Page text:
Jesus and Nicodemus: Situation, Discussion, and Recognition.

John introduces the reader to Nicodemus, a Pharisee, in John 3:1-2. The name Nicodemus is a common, proper Greek name in history, and during the time of Jesus, it was also a common, popular Jewish name. The Pharisees were a sect of the Sanhedrin, the highest-ranking Jewish school of the time.

Nicodemus came to Jesus by darkness (John 9:4; 11:10; 13:30) in unbelief and with the authority of those who were Doctors of Mosaic Law. Nicodemus recognized intellectually that Jesus came from God, but this is not the same as recognizing with the heart that Jesus is the Son of God. Jesus knew the heart of Nicodemus as He knows the heart of every man. He knows the state of our souls before we come to know Him. In John 3, Nicodemus, a master law-keeper, stood before Jesus condemned but with opportunity to believe.

Jesus challenges Nicodemus’s excuses (John 3:4, 9) even as He knew what was in the man’s heart. Jesus references Daniel 7 and Numbers 21, challenging Nicodemus’s intellect (John 3:13-15).

Salvation is of the Lord completely. It is the Spirit of God who persuades a heart to believe.

John later records how the Spirit of God is at work in Nicodemus who wanted to give Jesus an opportunity to defend who He is and His work (John 7:40-53), and the reader sees how Nicodemus followed Jesus to the grave (John 19:31-42). Nicodemus went from a questioner to a defender of the law for the safety of Jesus, and finally, to a believer, a born-again man. From church history, it is known that Nicodemus became an integral part of the New Testament local church after Christ’s ascension.

Application Points

  • Do you only know Jesus with your intellect, or have you been born again with a surrendered heart transformed by His saving grace?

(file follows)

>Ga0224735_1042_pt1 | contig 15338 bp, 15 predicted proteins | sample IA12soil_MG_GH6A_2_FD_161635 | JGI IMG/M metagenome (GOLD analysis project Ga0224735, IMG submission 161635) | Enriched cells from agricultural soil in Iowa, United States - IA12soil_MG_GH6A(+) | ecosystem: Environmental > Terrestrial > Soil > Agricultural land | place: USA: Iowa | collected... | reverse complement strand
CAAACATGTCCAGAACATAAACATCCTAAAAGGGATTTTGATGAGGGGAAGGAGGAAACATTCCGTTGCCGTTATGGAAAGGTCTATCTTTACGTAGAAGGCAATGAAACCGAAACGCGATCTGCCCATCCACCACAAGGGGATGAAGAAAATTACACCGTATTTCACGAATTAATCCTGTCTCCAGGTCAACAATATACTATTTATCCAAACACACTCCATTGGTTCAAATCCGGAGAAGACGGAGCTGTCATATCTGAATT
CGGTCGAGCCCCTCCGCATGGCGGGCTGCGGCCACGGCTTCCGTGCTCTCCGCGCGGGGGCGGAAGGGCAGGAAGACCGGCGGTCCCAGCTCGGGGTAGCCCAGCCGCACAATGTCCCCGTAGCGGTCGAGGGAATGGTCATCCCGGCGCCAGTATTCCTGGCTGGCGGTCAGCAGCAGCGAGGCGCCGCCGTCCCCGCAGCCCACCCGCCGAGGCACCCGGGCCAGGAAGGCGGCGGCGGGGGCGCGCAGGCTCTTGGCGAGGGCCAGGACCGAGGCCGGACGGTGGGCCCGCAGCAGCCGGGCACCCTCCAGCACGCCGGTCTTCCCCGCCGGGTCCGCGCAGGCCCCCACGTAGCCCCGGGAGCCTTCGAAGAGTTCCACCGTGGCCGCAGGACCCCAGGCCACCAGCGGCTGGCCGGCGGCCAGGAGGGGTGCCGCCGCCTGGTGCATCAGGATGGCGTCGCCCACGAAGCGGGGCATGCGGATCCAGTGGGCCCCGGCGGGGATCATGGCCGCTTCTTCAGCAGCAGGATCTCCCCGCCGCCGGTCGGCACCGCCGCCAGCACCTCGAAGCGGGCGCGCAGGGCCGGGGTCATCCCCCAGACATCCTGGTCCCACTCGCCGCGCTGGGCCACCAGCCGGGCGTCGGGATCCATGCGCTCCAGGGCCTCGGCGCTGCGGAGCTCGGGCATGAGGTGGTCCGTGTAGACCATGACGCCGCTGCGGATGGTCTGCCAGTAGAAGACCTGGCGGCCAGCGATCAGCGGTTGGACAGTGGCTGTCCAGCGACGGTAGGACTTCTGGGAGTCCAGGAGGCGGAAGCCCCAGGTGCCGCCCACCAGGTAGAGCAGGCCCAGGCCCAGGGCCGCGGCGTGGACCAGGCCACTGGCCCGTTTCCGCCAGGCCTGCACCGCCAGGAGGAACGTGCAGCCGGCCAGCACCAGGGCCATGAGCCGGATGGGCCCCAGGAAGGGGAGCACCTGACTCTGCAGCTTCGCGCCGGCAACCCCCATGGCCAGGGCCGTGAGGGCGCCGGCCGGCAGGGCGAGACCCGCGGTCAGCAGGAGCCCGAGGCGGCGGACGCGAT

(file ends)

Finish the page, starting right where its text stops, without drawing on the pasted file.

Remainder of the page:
• Has your faith in Christ given birth to a changed way of living?

Tools for Further Study

Cross References to Explore
  • Ezekiel 36:22-38; 37:1-10; John 3:3, 6, 8; 1 Peter 1:3, 23 – Born Again
A Quote to Ponder

Sinclair Ferguson said, “The pulse-beat of God’s heart has an evangelistic rhythm.”

A Hymn to Encourage: "I Know Whom I Have Believed"

I know not why God’s wondrous grace
To me He hath made known,
Nor why, unworthy, Christ in love
Redeemed me for His own.

But “I know Whom I have believed,
And am persuaded that He is able
To keep that which I’ve committed
Unto Him against that day.”

I know not how this saving faith
To me He did impart,
Nor how believing in His Word
Wrought peace within my heart.

I know not how the Spirit moves,
Convincing men of sin,
Revealing Jesus through the Word,
Creating faith in Him.

I know not what of good or ill
May be reserved for me,
Of weary ways or golden days,
Before His face I see.

I know not when my Lord may come,
At night or noonday fair,
Nor if I walk the vale with Him,
Or meet Him in the air.

But “I know Whom I have believed,
And am persuaded that He is able
To keep that which I’ve committed
Unto Him against that day.”